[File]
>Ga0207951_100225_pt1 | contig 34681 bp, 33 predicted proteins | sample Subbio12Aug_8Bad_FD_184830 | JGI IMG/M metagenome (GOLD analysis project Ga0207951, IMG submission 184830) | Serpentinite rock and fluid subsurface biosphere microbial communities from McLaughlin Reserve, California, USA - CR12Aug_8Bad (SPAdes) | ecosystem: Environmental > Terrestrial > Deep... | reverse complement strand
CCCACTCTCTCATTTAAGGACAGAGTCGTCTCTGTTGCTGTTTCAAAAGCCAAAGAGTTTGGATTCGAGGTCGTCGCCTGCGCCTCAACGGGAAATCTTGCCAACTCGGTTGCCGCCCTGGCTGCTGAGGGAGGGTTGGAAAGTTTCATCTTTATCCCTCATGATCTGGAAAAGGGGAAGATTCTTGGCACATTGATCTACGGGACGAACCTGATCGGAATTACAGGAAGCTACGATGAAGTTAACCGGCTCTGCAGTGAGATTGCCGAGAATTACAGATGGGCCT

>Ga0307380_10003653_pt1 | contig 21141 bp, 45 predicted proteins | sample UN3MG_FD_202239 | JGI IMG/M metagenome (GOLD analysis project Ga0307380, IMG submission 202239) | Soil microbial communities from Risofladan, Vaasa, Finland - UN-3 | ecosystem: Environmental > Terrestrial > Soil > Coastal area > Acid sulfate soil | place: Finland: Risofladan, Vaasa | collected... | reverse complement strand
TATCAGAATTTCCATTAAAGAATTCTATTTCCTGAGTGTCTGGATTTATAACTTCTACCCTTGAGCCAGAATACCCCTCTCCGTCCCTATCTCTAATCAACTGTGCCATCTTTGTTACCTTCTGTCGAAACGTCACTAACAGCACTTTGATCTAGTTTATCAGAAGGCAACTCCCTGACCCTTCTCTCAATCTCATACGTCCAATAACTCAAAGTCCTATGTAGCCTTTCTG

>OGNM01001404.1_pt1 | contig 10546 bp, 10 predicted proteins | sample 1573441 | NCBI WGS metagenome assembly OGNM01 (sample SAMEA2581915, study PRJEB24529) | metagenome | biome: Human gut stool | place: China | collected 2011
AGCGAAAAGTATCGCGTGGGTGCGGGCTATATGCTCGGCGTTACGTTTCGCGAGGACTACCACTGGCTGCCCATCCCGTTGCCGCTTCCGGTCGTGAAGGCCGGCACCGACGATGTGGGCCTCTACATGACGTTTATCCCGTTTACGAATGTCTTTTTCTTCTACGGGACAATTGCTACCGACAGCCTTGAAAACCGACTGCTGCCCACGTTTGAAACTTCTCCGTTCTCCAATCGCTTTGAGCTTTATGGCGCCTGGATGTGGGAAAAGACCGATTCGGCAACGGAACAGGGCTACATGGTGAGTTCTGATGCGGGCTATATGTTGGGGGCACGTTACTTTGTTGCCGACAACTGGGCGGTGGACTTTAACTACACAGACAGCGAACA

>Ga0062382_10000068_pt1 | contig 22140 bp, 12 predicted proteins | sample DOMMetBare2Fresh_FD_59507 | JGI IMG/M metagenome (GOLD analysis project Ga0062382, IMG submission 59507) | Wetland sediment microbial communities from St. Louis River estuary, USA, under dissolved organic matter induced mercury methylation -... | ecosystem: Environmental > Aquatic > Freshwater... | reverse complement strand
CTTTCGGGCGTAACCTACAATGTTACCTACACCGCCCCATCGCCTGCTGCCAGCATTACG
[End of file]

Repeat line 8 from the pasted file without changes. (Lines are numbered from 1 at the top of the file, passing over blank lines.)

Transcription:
CTTTCGGGCGTAACCTACAATGTTACCTACACCGCCCCATCGCCTGCTGCCAGCATTACG